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Arctic cold: Western countries fear China and Russia will exploit regional tensions


Western countries are concerned that China and Russia could try to exploit growing geopolitical tensions in the Arctic to increase their influence over the region and its abundant natural resources.

In a series of interviews with the Financial Times, leading Western policymakers expressed fears that the era of arctic exceptionalism – when the Arctic was isolated from tensions elsewhere – was over.

The seven western members of the Arctic Council, the main regional body, stopped working together with Russia on everything from protecting the environment to discussing the rights of indigenous peoples after last year’s large-scale invasion of Ukraine.

“It can’t go on as usual,” said Jonas Gahr Støre, Prime Minister of Norway, which took over the presidency of the Arctic Council from Russia last month.

Finnish Foreign Minister Pekka Haavisto said he was concerned that the resulting stalemate could lead to “an Arctic without rules, or an Arctic without a common goal for climate change. It would be free for anyone to use for shipping lanes, for raw materials.”

A senior policymaker from another Arctic state added: “The concern is that Russia and China are forming their own kind of Arctic Council.”

At the end of his tenure as chairman of the committee of senior officials of the Arctic Council in May, Russian Nikolai Korchunov said Moscow could withdraw from the organization if it was not invited to participate in events during the Norwegian presidency .

“Not inviting Russian representatives to the events of the Arctic Council would be a violation of its rights as a member state, and in this case it would hardly be possible for our country to continue to participate in the activities of this organization,” Korchunov said. in an interview. with state news agency Tass.

He said that in light of the “weakening role” of the council, which he blamed on Western members, Russia was reaching out to other countries and organizations and “already engaged in an active dialogue on the Arctic agenda” with them.

Russia’s relations with China across the Arctic have traditionally been strained. But since the beginning of the Russian invasion of Ukraine, that seems to be changing. During a visit by Chinese leader Xi Jinping to Moscow in March, the two sides announced the establishment of a joint working body for the development of the Northern Sea Route, a shipping route and Russia’s flagship Arctic development project.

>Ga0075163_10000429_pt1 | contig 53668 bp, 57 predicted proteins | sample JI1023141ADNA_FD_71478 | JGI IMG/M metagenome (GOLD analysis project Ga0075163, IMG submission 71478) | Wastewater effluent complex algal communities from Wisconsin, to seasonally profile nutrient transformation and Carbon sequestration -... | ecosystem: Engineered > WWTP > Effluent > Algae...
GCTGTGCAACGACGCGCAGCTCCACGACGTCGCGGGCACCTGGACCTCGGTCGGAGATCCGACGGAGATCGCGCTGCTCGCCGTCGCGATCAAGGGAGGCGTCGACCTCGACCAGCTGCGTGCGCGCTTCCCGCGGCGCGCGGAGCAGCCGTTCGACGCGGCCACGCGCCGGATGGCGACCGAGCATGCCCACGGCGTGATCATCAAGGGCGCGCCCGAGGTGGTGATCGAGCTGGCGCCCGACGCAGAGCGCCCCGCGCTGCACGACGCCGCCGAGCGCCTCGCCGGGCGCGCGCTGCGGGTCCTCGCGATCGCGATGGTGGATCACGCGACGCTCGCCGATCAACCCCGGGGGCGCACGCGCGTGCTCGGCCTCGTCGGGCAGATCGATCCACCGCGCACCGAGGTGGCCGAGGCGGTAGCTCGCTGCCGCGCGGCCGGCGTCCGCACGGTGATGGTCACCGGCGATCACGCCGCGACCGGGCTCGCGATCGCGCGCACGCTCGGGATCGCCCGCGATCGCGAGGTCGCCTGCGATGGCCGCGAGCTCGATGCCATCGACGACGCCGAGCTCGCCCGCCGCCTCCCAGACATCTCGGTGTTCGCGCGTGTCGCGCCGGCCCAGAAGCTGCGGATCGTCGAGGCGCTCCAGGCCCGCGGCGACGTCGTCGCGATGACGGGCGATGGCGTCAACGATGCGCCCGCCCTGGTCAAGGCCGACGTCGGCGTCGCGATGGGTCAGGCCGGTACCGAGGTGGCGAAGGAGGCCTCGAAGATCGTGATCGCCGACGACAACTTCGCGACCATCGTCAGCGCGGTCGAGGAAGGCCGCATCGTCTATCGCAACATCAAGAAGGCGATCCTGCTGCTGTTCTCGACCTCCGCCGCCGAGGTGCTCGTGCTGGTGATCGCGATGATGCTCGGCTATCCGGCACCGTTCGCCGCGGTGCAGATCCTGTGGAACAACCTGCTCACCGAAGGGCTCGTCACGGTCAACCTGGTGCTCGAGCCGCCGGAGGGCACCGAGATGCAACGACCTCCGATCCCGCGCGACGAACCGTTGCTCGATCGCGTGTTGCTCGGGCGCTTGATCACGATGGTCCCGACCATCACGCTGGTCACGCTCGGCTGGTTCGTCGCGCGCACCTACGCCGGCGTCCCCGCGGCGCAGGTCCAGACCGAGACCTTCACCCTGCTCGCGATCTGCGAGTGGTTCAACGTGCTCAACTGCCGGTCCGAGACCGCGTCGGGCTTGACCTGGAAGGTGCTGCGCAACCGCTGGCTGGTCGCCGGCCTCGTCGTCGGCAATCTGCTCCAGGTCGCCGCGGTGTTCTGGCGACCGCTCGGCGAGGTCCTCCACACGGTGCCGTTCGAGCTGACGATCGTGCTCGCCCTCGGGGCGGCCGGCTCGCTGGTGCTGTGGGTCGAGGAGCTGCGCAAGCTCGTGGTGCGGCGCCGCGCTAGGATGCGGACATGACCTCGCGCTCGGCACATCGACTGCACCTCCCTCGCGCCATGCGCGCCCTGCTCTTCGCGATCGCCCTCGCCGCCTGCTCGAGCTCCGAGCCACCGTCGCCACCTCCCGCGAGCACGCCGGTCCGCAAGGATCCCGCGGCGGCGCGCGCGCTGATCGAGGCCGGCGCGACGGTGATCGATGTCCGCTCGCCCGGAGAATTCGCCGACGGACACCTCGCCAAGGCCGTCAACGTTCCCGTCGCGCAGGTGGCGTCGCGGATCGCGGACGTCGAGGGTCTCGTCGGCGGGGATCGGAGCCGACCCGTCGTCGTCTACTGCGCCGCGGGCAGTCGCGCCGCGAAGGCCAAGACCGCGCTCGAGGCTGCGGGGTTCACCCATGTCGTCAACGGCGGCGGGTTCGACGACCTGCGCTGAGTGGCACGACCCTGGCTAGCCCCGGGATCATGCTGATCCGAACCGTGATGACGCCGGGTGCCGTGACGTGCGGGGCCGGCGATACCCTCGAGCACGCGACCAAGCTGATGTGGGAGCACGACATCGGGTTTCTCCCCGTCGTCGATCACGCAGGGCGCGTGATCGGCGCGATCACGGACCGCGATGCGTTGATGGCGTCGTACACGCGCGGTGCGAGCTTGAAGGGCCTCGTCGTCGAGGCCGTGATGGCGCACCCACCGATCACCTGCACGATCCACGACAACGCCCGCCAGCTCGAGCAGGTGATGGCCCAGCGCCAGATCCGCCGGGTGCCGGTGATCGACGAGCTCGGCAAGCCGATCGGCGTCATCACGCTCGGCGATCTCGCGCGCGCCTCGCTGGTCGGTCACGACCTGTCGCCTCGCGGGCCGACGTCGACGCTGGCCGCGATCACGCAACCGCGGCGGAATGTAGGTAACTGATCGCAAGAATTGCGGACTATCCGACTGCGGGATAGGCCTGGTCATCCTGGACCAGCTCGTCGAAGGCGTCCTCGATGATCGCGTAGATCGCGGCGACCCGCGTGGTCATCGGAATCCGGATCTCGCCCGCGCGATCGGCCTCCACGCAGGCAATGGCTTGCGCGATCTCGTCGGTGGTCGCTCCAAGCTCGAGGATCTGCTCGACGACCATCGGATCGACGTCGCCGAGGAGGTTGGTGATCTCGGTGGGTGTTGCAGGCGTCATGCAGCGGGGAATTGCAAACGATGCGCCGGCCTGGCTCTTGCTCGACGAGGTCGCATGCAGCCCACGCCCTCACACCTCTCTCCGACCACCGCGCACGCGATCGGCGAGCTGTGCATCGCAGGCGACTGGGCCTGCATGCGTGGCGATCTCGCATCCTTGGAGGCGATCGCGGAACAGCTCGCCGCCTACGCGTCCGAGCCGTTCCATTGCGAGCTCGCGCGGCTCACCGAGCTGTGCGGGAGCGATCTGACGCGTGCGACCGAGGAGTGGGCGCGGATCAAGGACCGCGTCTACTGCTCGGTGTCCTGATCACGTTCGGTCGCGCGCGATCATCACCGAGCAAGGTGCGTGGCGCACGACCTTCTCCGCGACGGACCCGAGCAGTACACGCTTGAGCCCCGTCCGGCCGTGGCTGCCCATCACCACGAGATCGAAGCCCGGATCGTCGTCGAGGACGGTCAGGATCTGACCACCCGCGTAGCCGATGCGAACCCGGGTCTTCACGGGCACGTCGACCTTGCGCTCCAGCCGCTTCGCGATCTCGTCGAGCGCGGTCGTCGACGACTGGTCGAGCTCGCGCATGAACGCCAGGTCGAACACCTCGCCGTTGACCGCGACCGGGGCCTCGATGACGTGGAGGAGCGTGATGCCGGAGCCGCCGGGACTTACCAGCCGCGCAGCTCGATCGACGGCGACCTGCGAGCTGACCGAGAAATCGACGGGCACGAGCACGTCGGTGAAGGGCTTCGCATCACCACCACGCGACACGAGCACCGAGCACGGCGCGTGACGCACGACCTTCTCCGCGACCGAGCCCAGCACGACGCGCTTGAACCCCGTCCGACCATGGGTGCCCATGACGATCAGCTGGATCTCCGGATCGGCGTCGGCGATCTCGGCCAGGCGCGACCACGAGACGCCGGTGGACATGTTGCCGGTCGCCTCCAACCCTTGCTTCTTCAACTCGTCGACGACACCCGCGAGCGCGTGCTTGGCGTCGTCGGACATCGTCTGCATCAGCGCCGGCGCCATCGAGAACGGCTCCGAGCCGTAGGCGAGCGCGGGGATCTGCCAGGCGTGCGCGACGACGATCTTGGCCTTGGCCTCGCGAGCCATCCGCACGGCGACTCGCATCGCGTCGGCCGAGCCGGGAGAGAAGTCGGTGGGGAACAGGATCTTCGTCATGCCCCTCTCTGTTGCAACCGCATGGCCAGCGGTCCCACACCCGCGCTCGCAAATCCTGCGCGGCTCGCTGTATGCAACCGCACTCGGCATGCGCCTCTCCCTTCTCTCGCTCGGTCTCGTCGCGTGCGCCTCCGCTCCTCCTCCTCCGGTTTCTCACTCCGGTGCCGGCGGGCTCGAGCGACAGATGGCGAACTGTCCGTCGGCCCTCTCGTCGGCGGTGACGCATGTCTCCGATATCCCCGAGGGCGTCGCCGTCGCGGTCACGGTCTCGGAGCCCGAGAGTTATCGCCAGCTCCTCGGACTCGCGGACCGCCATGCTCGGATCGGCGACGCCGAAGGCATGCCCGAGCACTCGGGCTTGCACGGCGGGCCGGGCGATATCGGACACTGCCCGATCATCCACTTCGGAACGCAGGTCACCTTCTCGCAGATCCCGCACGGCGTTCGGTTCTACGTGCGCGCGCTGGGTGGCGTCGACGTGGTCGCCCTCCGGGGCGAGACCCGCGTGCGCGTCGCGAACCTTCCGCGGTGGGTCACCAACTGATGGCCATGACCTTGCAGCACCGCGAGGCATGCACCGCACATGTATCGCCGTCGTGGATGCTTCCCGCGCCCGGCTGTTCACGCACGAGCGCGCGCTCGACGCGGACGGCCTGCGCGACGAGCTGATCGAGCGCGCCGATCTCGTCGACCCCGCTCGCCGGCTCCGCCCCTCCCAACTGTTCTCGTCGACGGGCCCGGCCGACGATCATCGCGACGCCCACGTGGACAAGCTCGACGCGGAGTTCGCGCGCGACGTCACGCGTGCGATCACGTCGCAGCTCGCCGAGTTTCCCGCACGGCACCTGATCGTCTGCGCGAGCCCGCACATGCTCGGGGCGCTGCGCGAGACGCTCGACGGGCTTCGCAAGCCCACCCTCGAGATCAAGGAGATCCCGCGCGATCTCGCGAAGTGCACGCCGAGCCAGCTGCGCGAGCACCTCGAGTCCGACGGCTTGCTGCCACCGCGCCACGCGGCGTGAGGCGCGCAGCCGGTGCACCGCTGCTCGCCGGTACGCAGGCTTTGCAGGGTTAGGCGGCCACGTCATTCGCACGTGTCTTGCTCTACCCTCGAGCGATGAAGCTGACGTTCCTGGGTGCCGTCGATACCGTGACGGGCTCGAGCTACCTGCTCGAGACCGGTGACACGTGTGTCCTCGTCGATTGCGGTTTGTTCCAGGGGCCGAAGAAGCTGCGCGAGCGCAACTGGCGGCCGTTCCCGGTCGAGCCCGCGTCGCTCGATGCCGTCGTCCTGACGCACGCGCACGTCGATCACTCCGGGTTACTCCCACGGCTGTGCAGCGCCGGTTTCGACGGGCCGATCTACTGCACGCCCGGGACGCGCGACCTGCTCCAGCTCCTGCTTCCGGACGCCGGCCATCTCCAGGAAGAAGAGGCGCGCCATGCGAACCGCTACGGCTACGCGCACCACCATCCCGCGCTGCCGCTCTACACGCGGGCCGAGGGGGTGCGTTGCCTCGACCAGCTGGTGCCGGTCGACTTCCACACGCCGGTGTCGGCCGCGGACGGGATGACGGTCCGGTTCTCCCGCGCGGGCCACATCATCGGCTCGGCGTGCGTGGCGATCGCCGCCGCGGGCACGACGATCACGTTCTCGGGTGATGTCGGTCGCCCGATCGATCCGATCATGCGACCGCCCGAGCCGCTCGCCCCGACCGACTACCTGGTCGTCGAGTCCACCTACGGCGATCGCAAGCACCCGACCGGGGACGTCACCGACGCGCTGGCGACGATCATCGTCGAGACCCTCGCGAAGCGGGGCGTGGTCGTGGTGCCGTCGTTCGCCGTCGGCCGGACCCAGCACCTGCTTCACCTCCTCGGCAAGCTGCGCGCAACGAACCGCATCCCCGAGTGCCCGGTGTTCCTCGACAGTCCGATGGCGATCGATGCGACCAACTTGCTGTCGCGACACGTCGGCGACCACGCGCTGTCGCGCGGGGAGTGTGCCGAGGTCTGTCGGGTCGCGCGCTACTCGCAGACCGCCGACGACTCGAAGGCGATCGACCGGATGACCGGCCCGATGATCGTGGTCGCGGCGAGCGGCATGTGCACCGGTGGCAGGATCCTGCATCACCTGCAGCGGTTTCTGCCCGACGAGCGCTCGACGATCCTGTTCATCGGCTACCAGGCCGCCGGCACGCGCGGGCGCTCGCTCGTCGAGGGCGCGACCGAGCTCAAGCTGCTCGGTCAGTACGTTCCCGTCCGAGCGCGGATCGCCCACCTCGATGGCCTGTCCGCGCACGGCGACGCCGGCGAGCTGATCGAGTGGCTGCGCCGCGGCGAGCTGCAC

The Arctic is the fastest warming region in the world and this is leading countries both near and far to monitor abundant resources from oil and gas to rare earths.

Members of the Arctic Council had tried to keep geopolitical frictions out of the region, often using the slogan “high north, low tensions” to underscore how environmental, shipping and mineral exploitation problems in the Arctic could only be solved collectively. are being solved. But Russia has significantly increased its military presence in the Arctic in recent years, prompting others, such as Denmark and Norway, to respond by building new defense installations in the far north.

China, one of several non-Arctic countries with observer status with the Arctic Council, launched plans for a “Polar Silk Road” in 2018 and has been steadily trying to increase its influence in what is one of the last frontiers for exploration on the Arctic. planet.

Attempts by Chinese state-owned companies to build airports in Greenland, an autonomous part of Denmark, were halted in 2019 after the US urged Copenhagen to block the plans.

Mette Frederiksen, the Danish Prime Minister, who will visit Greenland next week after meeting US President Joe Biden at the White House, said: “Let’s not be naive. We cannot be naive about Ukraine and we cannot be naive about the Arctic.”

“Will things just go back to normal in the Arctic Council? I don’t think so when it comes to Russia,” Frederiksen said. “Is China playing a role in the Arctic? Yes that are they. Should we be aware of this? Yes.”

Haavisto said he feared that Arctic exceptionalism was over. “There are also many other countries that see the use of the Arctic and its resources as a tantalizing issue. . . We have a very strong common interest in working together.”

Norway fights to keep the Arctic Council going by doing as much as possible with the other members – the US, Canada, Finland, Sweden, Denmark, Iceland – while Russia is left out in the cold.

“The Arctic Council is here to stay,” said Støre. “There is so much in common – in terms of challenges and opportunities – that it would be completely irresponsible to look away from the (organization).”

But diplomats admit that Russia’s de facto exclusion from the council creates a “clear dilemma”. The senior Arctic policymaker added: “On the one hand, the agenda we want to promote in the Arctic makes little sense without Russia. It makes up 40 percent of the Arctic. On the other hand, we cannot cooperate with Russia now. This is what we struggle with.”

Additional reporting by Polina Ivanova in Berlin

Merry C. Vega is a highly respected and accomplished news author. She began her career as a journalist, covering local news for a small-town newspaper. She quickly gained a reputation for her thorough reporting and ability to uncover the truth.

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